Hurlburt hosts Talon I dedication ceremony


Verified SOF
Aug 18, 2007
San Antonio Texas
From the AFSOC web page, there are pics at the link.
Love they put the old school paint scheme on her.
I am old, my rides are sitting in airparks across the land.

/9/2011 - HURLBURT FIELD, Fla. -- Hundreds of Hurlburt Field Airmen and guests gathered at the base airpark for a dedication ceremony that honored and reflected on the accomplishments of a 47-year-old MC-130E Combat Talon I (64-0567), May 6.

"Her time for action has come and gone," said Col. Daniel Zook, 1st Special Operations Wing vice commander, in regards to the aircraft, which was retired from the Air Force May 7, 2010. "May she always bear witness to those who have the guts to try."

Every aircraft in the military has a story to tell and the MC-130E Combat Talon I (64-0567) is no different.

The Air Force developed the MC-130E Combat Talon I (64-0567) in 1964, and throughout the years it made history over and over again.

For starters, in 1965, the aircraft became one of the first models modified with the Fulton Surface-to-Air-Recovery-System, which is used for retrieving persons on the ground.

But modifications weren't the only things this aircraft was known for; it also played a key role in a number of historical missions. For example, on Nov. 26, 1979, the crew of tail number 64-0567 conducted the first fixed-wing air land flight while using night-vision goggles. And during Operation Just Cause in 1989, the aircraft carried the notorious drug lord, Manuel Antonio Noriega, to Miami to be put on trial for his crimes.

After many years of service and 21,336.5 flight hours, the aircraft took its final flight from Boise, Idaho to its final resting place at Hurlburt Field, where it displays the same paint scheme it had during its 1980 Eagle Claw mission.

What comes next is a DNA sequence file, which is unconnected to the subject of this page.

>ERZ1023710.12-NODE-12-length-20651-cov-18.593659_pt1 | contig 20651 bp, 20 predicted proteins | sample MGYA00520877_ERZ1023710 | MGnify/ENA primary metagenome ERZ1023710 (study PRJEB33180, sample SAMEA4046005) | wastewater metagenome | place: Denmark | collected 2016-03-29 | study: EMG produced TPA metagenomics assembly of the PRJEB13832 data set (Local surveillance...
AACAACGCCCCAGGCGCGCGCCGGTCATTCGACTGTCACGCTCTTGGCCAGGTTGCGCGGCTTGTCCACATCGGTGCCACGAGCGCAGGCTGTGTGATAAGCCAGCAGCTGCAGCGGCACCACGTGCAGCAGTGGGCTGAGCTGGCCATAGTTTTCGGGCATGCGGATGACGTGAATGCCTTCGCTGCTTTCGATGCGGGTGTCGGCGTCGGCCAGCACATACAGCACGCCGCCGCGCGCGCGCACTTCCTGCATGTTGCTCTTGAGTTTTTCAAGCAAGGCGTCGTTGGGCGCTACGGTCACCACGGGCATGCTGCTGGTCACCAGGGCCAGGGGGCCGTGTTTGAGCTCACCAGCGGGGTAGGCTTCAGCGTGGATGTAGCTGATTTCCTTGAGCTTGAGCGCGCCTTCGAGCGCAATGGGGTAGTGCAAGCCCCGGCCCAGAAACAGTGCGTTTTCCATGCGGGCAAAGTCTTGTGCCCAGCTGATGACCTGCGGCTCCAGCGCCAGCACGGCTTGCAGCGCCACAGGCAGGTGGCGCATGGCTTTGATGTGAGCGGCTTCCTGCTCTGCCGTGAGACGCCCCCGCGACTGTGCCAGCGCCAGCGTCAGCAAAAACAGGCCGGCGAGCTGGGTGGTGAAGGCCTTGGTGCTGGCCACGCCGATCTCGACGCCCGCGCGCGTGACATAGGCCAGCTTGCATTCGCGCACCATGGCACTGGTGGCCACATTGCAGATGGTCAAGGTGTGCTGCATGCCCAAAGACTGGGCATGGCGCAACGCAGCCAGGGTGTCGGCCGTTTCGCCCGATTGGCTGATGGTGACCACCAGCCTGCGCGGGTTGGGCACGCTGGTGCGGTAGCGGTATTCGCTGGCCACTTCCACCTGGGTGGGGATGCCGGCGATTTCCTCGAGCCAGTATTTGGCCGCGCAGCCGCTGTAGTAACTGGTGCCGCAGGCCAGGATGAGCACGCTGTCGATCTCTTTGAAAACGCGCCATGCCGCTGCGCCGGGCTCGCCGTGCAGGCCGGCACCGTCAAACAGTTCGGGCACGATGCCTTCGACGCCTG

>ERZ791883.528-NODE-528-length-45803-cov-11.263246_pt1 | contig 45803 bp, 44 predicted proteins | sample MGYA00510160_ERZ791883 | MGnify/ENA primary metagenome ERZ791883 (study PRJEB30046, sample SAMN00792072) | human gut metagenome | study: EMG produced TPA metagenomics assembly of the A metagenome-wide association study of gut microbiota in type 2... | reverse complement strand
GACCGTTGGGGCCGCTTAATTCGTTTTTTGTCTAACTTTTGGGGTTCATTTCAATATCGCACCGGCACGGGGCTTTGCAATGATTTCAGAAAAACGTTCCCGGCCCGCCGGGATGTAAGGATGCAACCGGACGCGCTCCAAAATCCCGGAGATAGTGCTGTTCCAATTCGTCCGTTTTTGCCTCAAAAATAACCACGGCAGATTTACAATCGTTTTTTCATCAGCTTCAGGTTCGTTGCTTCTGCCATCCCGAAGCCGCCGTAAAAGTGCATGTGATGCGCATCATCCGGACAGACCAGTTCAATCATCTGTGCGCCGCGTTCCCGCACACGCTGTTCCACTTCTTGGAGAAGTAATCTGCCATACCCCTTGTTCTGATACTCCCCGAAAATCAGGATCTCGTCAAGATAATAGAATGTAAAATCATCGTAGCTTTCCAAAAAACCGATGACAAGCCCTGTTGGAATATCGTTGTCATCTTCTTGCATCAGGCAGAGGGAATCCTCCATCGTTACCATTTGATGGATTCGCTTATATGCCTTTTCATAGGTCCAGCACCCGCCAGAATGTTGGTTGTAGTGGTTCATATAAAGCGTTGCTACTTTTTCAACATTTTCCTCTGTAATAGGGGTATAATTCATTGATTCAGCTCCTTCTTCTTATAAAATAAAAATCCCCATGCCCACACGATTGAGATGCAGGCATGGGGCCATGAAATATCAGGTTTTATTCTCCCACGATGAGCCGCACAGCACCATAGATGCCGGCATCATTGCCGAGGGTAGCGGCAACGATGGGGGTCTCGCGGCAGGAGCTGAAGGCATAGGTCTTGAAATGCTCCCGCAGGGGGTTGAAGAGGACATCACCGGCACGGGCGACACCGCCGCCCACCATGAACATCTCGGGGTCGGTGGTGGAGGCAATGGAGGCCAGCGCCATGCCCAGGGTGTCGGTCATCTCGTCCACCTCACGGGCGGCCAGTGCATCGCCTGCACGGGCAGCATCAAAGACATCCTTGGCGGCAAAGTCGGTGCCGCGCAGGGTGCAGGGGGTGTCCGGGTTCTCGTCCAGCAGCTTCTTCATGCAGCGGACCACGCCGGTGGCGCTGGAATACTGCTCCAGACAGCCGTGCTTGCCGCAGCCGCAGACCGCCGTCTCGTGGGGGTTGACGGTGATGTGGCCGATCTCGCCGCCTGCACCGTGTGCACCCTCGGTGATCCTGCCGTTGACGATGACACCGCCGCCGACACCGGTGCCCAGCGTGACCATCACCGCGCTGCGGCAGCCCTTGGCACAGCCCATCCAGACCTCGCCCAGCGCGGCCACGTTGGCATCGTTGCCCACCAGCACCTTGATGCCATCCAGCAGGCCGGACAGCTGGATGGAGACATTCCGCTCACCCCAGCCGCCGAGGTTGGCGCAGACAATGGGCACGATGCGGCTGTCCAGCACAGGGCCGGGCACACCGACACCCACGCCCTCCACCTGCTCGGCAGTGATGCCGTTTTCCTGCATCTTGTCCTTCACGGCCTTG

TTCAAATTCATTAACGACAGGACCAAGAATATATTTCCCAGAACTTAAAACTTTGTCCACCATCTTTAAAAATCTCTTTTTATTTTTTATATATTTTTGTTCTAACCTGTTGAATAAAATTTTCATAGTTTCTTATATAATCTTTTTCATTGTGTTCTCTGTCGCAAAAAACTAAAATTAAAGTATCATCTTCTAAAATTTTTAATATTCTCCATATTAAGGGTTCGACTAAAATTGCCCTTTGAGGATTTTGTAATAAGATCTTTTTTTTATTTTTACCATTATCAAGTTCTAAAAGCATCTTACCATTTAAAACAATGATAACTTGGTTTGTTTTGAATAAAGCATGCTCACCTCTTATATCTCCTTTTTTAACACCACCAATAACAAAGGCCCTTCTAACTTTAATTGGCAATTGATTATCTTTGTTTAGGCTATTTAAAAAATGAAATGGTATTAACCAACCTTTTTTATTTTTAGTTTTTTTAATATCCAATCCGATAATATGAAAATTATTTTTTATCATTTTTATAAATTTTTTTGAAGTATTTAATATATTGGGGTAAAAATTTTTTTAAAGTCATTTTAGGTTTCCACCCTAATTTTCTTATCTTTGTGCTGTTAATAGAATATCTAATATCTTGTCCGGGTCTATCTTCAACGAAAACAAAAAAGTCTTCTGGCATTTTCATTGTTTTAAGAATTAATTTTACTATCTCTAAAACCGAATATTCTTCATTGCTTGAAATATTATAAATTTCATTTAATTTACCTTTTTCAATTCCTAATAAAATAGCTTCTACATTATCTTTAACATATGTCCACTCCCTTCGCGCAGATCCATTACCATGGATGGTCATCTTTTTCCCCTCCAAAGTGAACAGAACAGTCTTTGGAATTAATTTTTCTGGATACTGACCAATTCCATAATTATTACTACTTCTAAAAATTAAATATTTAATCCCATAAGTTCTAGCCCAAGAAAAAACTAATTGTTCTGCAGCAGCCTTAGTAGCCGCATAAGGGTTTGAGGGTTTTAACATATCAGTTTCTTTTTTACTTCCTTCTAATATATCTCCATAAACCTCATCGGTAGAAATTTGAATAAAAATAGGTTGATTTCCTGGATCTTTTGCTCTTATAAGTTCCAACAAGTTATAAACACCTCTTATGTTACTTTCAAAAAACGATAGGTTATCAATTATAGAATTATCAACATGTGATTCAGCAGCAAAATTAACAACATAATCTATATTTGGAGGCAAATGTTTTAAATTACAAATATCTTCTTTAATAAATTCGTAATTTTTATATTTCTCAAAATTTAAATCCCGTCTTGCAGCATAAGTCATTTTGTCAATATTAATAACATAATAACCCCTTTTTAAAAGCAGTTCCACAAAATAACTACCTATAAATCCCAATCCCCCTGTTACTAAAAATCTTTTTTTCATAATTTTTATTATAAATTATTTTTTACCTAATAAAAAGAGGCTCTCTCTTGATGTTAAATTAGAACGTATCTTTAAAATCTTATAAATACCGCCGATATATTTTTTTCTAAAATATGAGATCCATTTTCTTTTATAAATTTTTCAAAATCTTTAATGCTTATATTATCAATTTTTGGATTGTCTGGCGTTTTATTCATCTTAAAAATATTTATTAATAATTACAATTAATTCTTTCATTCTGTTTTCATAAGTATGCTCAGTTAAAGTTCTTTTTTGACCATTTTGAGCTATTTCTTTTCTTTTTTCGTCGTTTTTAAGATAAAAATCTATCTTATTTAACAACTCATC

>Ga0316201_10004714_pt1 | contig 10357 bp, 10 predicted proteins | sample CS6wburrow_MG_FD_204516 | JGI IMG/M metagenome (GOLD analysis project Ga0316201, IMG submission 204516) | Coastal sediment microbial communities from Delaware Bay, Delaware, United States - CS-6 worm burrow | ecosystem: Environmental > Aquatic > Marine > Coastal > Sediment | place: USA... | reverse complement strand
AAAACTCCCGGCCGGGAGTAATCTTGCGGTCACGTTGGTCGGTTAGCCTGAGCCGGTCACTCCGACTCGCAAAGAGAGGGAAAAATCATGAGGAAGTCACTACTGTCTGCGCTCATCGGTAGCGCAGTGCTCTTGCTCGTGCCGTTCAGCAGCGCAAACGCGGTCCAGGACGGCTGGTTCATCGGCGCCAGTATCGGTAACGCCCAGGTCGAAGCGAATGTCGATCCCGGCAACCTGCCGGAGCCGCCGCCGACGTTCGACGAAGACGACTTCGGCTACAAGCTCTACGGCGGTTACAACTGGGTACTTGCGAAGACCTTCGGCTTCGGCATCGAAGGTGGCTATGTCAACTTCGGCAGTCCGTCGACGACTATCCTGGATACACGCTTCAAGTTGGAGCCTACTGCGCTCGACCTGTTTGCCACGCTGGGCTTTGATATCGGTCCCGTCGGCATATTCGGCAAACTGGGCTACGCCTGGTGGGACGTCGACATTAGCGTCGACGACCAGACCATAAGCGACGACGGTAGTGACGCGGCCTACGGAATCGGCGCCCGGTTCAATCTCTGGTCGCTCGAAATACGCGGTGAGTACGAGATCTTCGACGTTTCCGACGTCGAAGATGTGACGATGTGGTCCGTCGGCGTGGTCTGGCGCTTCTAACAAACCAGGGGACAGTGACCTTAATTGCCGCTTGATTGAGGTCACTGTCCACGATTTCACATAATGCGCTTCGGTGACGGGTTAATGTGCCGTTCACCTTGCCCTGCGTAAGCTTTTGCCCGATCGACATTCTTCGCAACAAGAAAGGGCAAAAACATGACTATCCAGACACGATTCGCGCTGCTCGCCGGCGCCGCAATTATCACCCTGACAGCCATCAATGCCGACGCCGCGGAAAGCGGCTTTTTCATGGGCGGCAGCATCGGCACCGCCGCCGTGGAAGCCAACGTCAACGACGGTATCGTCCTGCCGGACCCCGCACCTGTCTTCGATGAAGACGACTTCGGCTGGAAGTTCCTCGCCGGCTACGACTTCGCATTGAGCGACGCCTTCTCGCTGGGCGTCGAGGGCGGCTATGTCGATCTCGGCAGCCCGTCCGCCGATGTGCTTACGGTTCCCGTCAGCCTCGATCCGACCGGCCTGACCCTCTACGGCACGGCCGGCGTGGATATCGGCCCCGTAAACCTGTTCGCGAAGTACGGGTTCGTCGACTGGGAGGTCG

"I loved flying this aircraft," Colonel Zook said. "I will forever enjoy seeing her here."

Bringing her here was no small task on its own. Between the crew that flew her last flight, the engineers who planned her move from the flightline to the airpark, and the contractors that coordinated with the historians to give her a fresh coat of paint, dozens worked together to make the dedication possible.

"My guys understand the importance of the preservation of this aircraft so that it can be viewed by past, present and future generations of Airmen," said Master Sgt. Bradly Masters, 1st Special Operations Electronic Maintenance Squadron flight chief.

The ceremony ended with an unveiling of two plaques with the history of the MC-130E Combat Talon I (64-0567), or as some knew her, "Wild Thing."

A grand ole aircraft, with a well earned rest.

I think the C-130 is probably one of the most adaptable aircraft we have ever had. Right along with the C-47 that was so important during and after WW II.

RF 1
What you can't see in the photo is that they used high-gloss paint on the bird; not the dull shades of black and green from the old days.
AMEN. The make-up of the original girl (the one we are all used to) should be left.

Quite a few of us bitched about the glossy paint. Something to do with the preservatives in the paint makes it glossy, or so I'm told.

As for the paint scheme itself, 567 is supposed to represent the Combat Talon with the Mod 70 configuration--Fulton system, no Helo AR pods, no DIRCM balls--and that's the paint job she wore when Mod 70 came out. A lot of the old-head Talon community felt the Talon just didn't look right without the Fulton whiskers. I personally can't argue with that, even though I never got the chance to perform a Fulton recovery before they de-modded the planes in 2000.

The two-tone gray didn't start showing up until the early 90s. Hopefully, some of the other Talons still out there will be preserved with the latest paint job.
I don't know what makes it glossy; I still have to put on my sunglasses every morning before I drive past it.
it also negates the camo that is supposed to make it more difficult to spot.... that big bright yellow thing in the sky would make it sparkle more than team edward.
Having been a fanboy of old aircraft since I was 5, I wish they and our old ships could talk and tell the thousands of stories they witnessed throughout their "life."
I imagine they would all have at least a few good stories to tell . . . but the Combat Talons have a long history with stories many of us will never know.